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Interferon pathway could provide drug target for cancers

A study has found that signals from interferons can be blocked, allowing the immune system to attack tumours which provides a potential target.

New research has discovered that a crucial signalling pathway which tells the immune system to combat tumours can also be used by cancer cells to inhibit the immune system. According to the researchers, the findings can be used to improve cancer therapies.

The research was conducted by the Abramson Cancer Centre at the University of Pennsylvania. The team investigated the interferon (IFN) signalling pathway, which usually helps activate the immune system to protect cells from viruses. However, IFNs can also block this system.

“This paradoxical effect has been seen in other diseases – such as chronic viral infections – but our study shows how cancer cells take advantage of the suppressive properties of IFNs to interfere with cancer immunotherapy,” said the study’s senior author Dr Andy Minn.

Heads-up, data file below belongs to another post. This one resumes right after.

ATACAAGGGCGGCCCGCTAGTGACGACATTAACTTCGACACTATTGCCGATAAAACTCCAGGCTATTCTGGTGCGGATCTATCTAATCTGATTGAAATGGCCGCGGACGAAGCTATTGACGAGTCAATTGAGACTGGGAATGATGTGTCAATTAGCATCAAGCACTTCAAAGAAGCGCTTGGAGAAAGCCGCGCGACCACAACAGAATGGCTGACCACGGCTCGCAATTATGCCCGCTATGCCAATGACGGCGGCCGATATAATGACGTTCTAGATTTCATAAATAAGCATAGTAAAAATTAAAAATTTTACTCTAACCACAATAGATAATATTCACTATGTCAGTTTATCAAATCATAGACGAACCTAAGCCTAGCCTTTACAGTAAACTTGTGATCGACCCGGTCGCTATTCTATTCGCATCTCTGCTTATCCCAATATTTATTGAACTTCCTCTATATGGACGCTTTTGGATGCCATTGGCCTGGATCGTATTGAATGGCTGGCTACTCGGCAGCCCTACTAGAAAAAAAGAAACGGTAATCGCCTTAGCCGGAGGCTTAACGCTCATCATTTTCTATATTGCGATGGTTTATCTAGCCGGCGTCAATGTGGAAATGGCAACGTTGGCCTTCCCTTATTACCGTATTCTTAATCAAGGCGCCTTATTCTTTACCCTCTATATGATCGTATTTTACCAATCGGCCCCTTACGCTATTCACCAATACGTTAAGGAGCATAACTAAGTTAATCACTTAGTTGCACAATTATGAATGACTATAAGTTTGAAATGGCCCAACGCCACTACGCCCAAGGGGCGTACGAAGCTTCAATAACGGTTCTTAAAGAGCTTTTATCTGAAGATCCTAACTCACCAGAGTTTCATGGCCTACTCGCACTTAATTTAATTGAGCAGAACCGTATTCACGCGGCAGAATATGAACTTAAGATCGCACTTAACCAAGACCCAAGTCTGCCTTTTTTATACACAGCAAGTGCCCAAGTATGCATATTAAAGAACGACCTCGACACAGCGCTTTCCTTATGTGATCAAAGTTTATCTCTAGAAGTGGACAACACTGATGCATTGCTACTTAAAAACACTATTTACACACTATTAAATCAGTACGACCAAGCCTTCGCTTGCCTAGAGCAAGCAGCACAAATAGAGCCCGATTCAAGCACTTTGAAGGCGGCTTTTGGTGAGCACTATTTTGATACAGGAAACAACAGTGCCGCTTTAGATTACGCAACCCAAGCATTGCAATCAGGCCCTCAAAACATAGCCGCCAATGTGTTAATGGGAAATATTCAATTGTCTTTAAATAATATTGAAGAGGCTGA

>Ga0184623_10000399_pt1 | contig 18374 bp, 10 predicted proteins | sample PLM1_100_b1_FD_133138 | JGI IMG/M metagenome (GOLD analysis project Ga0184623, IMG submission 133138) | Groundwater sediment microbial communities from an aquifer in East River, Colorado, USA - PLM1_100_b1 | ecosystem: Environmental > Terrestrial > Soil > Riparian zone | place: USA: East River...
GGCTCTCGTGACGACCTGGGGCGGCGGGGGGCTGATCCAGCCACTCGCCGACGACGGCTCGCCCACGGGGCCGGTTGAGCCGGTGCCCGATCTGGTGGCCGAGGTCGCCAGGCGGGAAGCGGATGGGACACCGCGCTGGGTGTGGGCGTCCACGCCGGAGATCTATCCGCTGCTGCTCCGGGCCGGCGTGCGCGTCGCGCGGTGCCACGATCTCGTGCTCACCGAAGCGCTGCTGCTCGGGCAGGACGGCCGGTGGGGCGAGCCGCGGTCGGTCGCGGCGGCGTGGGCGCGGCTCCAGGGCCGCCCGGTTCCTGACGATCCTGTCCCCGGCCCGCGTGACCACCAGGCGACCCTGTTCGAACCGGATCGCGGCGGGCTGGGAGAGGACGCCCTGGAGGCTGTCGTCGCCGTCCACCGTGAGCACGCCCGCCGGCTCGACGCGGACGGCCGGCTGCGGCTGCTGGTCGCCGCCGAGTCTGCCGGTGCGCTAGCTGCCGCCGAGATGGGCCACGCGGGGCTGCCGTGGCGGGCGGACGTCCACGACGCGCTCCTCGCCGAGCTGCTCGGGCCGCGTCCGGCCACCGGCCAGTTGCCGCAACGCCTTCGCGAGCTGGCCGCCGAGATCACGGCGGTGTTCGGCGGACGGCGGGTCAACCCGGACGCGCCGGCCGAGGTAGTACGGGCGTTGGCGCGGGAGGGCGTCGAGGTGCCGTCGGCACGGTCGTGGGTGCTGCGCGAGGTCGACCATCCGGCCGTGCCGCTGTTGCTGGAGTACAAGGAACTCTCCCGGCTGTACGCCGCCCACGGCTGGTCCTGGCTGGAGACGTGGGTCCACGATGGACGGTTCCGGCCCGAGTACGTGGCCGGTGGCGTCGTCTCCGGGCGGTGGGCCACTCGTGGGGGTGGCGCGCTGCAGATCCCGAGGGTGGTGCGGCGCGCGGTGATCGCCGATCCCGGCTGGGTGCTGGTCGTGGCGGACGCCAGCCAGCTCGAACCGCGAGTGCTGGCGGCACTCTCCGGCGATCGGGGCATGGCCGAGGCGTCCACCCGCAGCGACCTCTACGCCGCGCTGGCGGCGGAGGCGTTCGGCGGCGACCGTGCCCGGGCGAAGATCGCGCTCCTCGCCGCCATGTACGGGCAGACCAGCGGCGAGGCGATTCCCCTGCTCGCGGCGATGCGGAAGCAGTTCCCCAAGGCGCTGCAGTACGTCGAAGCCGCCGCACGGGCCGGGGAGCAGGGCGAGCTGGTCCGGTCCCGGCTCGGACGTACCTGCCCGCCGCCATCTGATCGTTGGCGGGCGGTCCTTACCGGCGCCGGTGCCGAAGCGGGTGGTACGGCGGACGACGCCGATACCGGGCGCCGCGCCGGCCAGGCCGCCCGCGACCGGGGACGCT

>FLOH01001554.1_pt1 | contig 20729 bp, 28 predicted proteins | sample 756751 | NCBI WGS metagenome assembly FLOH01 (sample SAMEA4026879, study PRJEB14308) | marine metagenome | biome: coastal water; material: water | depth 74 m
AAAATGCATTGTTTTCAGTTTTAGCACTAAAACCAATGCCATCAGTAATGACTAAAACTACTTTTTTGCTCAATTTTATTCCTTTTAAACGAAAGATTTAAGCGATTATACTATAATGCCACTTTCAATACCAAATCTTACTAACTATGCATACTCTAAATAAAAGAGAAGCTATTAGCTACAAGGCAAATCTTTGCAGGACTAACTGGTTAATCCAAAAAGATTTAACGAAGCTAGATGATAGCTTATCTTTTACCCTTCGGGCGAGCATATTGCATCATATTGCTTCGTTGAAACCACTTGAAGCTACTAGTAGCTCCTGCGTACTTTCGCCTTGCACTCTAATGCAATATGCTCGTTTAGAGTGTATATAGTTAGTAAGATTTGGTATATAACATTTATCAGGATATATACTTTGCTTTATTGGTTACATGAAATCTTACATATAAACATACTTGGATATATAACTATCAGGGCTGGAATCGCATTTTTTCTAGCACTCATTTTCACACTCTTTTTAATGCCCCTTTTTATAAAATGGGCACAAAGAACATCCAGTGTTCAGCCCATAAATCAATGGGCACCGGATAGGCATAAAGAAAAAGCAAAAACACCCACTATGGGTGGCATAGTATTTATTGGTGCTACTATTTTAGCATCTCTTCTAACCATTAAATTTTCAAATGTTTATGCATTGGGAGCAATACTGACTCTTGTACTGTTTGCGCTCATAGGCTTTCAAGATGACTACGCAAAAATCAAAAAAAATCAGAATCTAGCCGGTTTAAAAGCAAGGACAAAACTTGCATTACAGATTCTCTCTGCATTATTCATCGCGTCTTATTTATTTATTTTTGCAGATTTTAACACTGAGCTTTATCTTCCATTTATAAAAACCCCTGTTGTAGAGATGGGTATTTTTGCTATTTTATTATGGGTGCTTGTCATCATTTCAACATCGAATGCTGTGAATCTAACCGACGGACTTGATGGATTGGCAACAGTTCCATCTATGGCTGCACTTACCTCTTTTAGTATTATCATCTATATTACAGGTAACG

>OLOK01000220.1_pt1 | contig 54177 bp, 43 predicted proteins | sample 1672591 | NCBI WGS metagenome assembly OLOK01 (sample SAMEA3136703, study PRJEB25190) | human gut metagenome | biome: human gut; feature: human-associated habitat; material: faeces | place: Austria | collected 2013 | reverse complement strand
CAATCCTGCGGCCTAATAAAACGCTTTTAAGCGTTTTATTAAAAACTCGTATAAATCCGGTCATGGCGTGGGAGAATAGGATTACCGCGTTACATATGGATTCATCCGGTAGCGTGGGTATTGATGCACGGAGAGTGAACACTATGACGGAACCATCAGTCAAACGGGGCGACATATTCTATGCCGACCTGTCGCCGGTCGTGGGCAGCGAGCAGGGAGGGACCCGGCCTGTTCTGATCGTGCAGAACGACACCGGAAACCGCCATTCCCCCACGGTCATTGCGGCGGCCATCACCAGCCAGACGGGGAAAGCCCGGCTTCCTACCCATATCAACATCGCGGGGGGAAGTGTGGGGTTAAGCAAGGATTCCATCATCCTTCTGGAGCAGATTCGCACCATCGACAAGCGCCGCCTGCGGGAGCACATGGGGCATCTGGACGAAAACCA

IFN signaling exists in the majority of human cancers, so this could end up applying more broadly

The researchers observed that when IFNs halt the immune system, cancer cells intercept and manipulate the process.

When the IFN signal is stronger in cancer cells, there could be a therapeutic solution. Blocking the signal from tumours would allow the immune system to attack the cancer. In pre-clinical models of melanoma, breast and colorectal cancer, the researchers found they were able to inhibit the signals.

“IFN signaling exists in the majority of human cancers, so this could end up applying more broadly,” Minn said.

The researchers say the next step is to identify methods of making IFN signals stronger for use in therapies.

The findings were published in Cell.

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